Alex Blaze

Straight, now gay: How do you come out every day?

Filed By Alex Blaze | October 05, 2009 9:30 AM | comments

Filed in: Living
Tags: coming out of the closet, Dear Abby, Facebook

Who was it that said, and I can't quote directly since I can't find it, "Whenever I read Dear Abby I feel the world is dark and mean..."? I used to read Dear Abby every day, along with Ann Landers and Miss Manners (less than daily), and I had to agree when I heard that. Dear Abby's world is one of squalor and suffering; Miss Manners is filled with the ludic, the greedy, and the socially awkward; and Ann Landers just publishes letters from people who could be my grandma.

Anyway, this Dear Abby ran this question from a gay boy last Friday. How would you respond?

DEAR ABBY: I spent my high school years chasing girls and participating in sports. I made good grades and was popular with peers and faculty.

I have since graduated and entered college. I have also come out of the closet as gay. Due to popular sites such as Facebook, I have reunited with old friends who are interested to hear about my "new life."

With those not "in the know," I feel uncomfortable having to come out of the closet again and again. I don't feel ashamed about myself or my boyfriend, but I feel a certain discomfort when my former and present lives meet.

I have many friends, old and new, gay and straight, who I care about. But I feel some anxiety over the reactions I get from some of those people, even though they no longer hold a prominent place in my life. I'd greatly appreciate it if you could tell me how to handle and deal with such situations. -- Betwixt And Between In San Antonio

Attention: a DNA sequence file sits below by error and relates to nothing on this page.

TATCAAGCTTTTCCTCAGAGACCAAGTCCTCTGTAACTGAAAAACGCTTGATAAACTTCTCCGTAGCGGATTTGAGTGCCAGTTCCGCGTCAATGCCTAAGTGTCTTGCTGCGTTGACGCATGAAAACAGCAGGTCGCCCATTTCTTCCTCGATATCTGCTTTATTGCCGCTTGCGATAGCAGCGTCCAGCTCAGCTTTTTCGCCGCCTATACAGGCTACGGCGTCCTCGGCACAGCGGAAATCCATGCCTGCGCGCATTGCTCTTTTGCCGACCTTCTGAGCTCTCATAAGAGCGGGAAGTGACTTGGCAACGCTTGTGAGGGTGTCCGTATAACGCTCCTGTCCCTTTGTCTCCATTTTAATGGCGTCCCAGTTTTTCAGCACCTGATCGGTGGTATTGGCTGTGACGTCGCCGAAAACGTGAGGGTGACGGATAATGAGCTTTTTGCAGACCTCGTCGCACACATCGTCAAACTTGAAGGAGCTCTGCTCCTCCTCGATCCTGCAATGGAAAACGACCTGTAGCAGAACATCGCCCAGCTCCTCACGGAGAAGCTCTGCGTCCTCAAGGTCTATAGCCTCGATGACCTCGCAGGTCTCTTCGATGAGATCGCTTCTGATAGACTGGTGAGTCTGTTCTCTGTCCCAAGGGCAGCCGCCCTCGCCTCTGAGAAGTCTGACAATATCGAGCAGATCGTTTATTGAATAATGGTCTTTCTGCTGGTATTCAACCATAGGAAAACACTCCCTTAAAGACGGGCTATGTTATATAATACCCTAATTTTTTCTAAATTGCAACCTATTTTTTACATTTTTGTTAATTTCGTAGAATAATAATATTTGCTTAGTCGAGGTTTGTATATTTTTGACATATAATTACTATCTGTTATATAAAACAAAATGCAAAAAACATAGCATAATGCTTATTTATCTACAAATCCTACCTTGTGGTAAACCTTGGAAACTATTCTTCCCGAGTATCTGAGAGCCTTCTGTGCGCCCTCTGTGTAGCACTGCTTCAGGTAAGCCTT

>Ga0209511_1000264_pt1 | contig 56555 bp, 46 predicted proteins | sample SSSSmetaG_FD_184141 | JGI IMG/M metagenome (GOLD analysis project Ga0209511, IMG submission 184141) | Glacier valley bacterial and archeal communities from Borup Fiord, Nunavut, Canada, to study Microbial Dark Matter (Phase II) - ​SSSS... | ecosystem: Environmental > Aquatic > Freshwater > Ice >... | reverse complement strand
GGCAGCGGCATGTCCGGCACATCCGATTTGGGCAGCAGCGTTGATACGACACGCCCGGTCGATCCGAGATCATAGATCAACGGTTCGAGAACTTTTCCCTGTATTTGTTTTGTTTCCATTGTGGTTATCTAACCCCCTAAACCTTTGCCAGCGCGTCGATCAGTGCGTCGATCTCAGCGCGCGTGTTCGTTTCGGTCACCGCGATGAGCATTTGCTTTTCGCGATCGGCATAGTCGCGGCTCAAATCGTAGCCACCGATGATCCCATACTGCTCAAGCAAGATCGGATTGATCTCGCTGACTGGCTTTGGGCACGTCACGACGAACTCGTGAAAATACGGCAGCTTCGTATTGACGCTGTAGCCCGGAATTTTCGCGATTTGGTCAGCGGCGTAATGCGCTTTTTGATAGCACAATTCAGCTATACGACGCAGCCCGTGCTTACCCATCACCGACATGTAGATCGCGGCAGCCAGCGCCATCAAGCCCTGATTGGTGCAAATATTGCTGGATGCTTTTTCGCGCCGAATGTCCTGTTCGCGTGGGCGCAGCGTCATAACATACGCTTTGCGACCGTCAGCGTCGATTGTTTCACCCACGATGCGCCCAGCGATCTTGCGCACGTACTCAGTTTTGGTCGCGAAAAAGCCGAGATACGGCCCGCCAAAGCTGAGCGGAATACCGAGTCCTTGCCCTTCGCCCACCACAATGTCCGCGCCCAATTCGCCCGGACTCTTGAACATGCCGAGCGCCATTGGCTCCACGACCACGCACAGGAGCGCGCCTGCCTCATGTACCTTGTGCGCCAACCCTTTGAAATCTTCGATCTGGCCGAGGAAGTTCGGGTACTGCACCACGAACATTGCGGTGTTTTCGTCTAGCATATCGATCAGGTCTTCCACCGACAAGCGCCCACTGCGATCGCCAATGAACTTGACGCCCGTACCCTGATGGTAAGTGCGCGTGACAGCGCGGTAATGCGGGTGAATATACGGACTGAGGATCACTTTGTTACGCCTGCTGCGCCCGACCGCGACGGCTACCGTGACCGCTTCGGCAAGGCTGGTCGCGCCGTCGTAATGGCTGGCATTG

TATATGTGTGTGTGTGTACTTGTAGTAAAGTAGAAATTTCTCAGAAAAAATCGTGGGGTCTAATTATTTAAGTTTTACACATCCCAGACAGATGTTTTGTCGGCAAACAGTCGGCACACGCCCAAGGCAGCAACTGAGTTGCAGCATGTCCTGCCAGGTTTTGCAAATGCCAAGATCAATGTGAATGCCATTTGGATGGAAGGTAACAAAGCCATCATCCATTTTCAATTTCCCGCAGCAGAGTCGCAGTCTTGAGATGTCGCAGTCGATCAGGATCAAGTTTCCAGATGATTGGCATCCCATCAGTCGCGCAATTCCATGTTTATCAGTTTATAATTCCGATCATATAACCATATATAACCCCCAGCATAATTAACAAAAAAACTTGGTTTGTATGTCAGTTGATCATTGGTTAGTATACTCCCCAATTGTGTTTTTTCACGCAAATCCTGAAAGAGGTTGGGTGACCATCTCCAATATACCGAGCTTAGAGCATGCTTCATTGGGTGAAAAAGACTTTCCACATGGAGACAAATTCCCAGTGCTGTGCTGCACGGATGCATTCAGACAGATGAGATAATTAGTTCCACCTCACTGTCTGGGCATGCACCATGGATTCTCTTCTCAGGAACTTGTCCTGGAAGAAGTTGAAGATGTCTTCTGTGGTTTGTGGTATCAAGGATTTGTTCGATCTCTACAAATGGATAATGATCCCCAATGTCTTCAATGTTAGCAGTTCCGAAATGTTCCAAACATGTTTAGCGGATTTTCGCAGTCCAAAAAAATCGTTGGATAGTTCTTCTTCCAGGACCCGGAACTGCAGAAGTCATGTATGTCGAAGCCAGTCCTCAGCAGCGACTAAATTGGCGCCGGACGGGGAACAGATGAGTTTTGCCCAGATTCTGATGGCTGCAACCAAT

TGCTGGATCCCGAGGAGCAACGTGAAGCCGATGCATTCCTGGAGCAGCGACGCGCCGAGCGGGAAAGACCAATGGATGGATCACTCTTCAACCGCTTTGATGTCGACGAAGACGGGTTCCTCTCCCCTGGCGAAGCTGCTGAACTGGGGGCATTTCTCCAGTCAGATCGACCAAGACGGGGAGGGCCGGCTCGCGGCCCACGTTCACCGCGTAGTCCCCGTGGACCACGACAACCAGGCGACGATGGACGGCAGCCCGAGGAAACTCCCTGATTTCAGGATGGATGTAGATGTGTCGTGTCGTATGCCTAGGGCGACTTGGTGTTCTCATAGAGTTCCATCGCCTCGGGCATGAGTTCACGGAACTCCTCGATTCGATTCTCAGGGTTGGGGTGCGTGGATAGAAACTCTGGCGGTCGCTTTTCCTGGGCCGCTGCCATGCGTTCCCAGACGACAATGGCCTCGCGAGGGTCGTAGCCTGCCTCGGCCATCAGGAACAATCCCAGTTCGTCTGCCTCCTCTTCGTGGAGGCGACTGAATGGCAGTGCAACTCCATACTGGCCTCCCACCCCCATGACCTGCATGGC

I'd say he should just add something undeniably gay to his FaceBook, etc., profiles and leave it at that. People will get the message if he puts up a pic of him kissing a dude in front of a rainbow flag with a post about how much he loves Madonna's new album (because only Europeans and gay boys can listen to that stuff, and this guy isn't spelling color with a "u").

Abby takes a different approach, asking Mr. San Antonio to accept the fact that he was deceitful, get used to the idea that he'll lose friends and loved ones, and sloth through all those conversations as a means to practice for future awkward conversations, since there is no sense in hoping for an end to his anxiety.

She falls short of telling him to accept the cruelty of the universe we're placed in against our will, so obviously Friday was a good day for her.


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I agree, it would be far easier to just add something ridiculously and obviously gay to the facebook. One click onto the profile and he's out, no awkward convo necessary.

I would tell him to handle it in whatever way he feels most comfortable, and then probably provide a 2500 word lecture on why being out is sooo much better than being in the closet or "not out".

I can't say there's much on my FB that says, point blank, I'm trans -- although I doubt most people would assume I'm not given my activities.

I have, of course, my dyssonance site -- and then I have another site (woefully ignored) that talks about everything *but* being trans. Indeed, it's ignored there, and on purpose.

And while dyss links to it, it does not link to dyss.

I haven't heard Madonna's new album, but odds are as a long time fan, I'd like it. I only disliked one of her albums thus far, and it was around the same time as her coffee table book, lol.

So odds are good I'd like it -- and I'm neither gay nor spelling color with a u...